Over 100 people gathered at the East Hampton High School auditorium Monday night to discuss whether a gay, lesbian, bisexual, and transgendered community center should be established on the South Fork.
David Kilmnick, the chief executive of Long Island Gay and Lesbian Youth, who organized and led the forum, said many residents have reached out to him to “get the ball rolling,” and one couple has even offered a $20,000 matching pledge to start a center.
At the start of his presentation, Mr. Kilmnick projected a photograph of David Hernandez, a 16-year-old junior at East Hampton High School who took his own life on Sept. 29 after he was reportedly bullied because of his sexual orientation.
“No one should feel so alone and isolated that he has to take his own life,” said Mr. Kilmnick, who operates state-licensed community centers in Bay Shore and Garden City similar to the one he envisions in Southampton or East Hampton Town. “A permanent venue where young people can feel welcomed is long overdue on the East End.”
He shared statistics related to anti-gay bullying: “Eighty-five percent of [gay, lesbian, bisexual, and transgender] youth report hearing anti-gay and homophobic language on a regular basis.” “Hispanic and Latino G.L.B.T. students experience higher levels of verbal and physical harassment and physical assault.” “Four in 10 G.L.B.T. youth say the community they live in is not accepting.”
Mr. Kilmnick’s organization has been working closely with the East Hampton School District since 1995, he said, and the district is home to the only middle school in Suffolk County with a Gay Straight Alliance, a student club that seeks to improve school environments, regardless of sexual orientation.
Several district officials were on hand on Monday, as were Bridget Fleming, the Democratic candidate for New York State Senate, and Assemblyman Fred W. Thiele Jr.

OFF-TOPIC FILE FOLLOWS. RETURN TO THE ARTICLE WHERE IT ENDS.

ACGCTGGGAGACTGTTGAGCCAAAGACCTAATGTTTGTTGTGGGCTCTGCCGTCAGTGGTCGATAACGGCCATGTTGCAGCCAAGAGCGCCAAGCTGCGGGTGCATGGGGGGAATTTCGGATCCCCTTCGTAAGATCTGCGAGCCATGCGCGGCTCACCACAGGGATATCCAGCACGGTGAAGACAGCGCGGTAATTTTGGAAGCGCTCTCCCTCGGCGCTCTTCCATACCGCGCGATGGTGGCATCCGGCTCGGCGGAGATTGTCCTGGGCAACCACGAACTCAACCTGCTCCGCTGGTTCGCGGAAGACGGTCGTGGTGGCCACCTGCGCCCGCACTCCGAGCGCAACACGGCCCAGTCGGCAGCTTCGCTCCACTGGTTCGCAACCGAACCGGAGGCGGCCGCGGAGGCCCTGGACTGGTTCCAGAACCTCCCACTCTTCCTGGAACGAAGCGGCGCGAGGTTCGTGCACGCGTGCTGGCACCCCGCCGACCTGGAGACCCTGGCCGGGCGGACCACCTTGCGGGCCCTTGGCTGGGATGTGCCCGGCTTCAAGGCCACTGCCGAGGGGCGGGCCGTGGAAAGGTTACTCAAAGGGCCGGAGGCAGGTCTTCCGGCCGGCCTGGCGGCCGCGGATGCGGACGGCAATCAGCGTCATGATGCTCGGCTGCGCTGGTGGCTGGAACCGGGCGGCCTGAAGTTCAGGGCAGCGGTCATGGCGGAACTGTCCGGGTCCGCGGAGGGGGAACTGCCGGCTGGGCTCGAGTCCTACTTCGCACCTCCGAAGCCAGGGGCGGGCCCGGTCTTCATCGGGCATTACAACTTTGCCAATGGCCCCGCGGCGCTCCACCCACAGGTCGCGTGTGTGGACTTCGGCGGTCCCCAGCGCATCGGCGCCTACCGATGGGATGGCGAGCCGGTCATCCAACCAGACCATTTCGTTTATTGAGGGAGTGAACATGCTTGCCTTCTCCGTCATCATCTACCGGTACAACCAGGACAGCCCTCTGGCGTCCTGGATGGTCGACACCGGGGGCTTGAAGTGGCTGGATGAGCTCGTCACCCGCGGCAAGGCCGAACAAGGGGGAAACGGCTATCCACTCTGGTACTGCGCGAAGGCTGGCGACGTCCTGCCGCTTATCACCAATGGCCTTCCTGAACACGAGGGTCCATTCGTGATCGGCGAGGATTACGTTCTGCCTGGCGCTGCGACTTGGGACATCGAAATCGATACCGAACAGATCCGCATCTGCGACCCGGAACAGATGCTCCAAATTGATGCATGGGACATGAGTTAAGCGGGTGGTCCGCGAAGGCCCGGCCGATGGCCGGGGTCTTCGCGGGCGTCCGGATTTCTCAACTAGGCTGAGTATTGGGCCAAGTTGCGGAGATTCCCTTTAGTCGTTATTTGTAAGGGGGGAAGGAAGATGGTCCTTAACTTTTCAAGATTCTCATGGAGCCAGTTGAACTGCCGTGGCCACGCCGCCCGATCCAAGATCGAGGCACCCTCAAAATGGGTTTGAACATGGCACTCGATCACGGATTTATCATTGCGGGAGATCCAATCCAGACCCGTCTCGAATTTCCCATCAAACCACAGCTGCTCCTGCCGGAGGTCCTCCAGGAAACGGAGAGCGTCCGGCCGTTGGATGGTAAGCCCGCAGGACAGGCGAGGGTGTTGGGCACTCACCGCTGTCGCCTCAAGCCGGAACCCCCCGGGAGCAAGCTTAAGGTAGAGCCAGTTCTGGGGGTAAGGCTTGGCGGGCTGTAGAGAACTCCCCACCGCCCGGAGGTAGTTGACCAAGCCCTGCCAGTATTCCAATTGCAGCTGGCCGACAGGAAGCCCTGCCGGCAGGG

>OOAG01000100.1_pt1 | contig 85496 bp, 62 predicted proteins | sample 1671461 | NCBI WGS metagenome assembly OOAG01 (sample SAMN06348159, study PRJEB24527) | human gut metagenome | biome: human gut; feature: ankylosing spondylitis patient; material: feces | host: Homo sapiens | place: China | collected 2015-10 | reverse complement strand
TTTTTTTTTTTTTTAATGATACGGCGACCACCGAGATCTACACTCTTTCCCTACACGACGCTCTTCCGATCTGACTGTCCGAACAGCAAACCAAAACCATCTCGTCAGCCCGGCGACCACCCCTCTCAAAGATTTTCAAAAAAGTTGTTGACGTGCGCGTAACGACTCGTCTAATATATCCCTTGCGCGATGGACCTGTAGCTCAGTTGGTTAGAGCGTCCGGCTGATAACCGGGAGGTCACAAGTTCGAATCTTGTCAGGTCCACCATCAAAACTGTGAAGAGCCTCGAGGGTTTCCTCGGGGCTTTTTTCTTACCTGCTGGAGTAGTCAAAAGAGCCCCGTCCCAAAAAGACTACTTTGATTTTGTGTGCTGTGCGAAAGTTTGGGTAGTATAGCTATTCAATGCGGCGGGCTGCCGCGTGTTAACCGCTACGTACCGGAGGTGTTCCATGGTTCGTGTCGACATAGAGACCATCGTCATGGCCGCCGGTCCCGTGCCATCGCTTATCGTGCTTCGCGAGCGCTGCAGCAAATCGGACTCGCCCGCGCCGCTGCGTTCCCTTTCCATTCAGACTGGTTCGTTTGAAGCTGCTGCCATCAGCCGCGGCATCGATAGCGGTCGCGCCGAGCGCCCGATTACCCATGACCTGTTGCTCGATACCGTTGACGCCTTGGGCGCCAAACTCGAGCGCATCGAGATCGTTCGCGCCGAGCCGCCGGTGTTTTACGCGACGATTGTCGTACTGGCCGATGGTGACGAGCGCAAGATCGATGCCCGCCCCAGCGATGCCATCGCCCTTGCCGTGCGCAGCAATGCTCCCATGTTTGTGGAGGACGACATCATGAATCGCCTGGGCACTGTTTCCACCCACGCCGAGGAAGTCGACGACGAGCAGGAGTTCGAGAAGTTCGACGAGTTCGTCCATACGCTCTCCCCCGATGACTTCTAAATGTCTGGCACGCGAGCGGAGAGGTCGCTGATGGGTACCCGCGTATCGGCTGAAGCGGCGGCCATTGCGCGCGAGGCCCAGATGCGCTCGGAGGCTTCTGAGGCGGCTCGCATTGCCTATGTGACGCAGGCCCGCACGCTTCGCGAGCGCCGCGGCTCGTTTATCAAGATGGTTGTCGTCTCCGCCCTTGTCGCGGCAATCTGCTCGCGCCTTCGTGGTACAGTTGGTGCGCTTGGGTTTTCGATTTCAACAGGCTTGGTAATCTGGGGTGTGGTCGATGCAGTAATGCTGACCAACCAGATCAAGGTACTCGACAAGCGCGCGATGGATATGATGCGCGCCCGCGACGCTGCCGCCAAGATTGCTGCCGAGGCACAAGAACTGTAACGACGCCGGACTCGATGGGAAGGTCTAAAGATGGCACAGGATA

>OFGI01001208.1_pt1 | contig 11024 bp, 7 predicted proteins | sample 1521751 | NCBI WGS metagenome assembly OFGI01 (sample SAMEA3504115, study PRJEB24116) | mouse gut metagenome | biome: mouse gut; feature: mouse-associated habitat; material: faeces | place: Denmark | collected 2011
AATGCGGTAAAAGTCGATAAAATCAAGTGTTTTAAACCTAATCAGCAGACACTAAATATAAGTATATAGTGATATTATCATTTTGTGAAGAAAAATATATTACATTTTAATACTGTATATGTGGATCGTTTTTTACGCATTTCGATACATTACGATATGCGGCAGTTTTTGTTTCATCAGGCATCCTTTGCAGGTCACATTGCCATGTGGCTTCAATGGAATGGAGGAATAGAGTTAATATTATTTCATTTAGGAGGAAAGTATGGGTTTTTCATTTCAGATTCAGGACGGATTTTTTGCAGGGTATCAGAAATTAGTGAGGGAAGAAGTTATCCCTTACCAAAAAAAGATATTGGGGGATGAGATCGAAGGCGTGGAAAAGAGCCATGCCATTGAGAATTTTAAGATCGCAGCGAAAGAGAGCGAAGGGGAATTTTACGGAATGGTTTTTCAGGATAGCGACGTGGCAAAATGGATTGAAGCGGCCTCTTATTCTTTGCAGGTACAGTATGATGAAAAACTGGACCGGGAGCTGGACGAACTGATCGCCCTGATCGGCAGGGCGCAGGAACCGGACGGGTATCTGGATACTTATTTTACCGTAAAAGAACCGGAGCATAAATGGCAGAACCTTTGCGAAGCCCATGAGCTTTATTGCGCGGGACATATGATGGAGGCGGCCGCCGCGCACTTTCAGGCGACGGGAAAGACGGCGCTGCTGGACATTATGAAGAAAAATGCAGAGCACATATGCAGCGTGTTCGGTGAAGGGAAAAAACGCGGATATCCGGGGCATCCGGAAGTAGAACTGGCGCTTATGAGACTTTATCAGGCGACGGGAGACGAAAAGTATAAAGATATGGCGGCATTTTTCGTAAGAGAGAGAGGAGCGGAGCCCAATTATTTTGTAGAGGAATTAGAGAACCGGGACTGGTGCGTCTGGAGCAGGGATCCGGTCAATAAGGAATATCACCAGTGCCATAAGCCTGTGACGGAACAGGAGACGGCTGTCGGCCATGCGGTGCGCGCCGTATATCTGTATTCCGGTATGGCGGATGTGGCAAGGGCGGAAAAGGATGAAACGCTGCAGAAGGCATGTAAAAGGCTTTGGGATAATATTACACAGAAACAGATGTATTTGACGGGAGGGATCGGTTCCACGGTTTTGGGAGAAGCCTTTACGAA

In the absence of school funding for such programs, an East End community center would provide youth and family support, as well as programs to improve the school environment for gay youth, H.I.V. and disease-prevention programs, and a social outlet, said Mr. Kilmnick, who said that LIGALY will celebrate its 20th anniversary next year. An L.G.B.T. center “would give a visibility and a voice to people who don’t have it here.”
The $20,000 matching pledge, received on Sunday, came from the filmmaking couple, Jennifer Brooke and Beatrice Alda of Sag Harbor, Mr. Kilmnick said. Near the end of the discussion on Monday, Beverly Dash and Debra Lobel, an East Hampton couple that have been together for 54 years, announced a pledge of $2,500, a moment that sparked some of the night’s most spirited applause.
The public comment portion of the evening centered around how to combat bullying, sparked by a question from George Aman, president of the East Hampton School Board.
“Bullying happened before David [Hernandez] and unfortunately, it will continue to happen,” Mr. Kilmnick said. “We obviously cannot police every kid all the time.” He added, “It begins with changing the community norm.”
Harriet Hellman, a pediatric nurse practitioner who said she treated David, recommended that the center include programs tailored toward the Hispanic population and other minority groups; she also suggested the center be named after David Hernandez.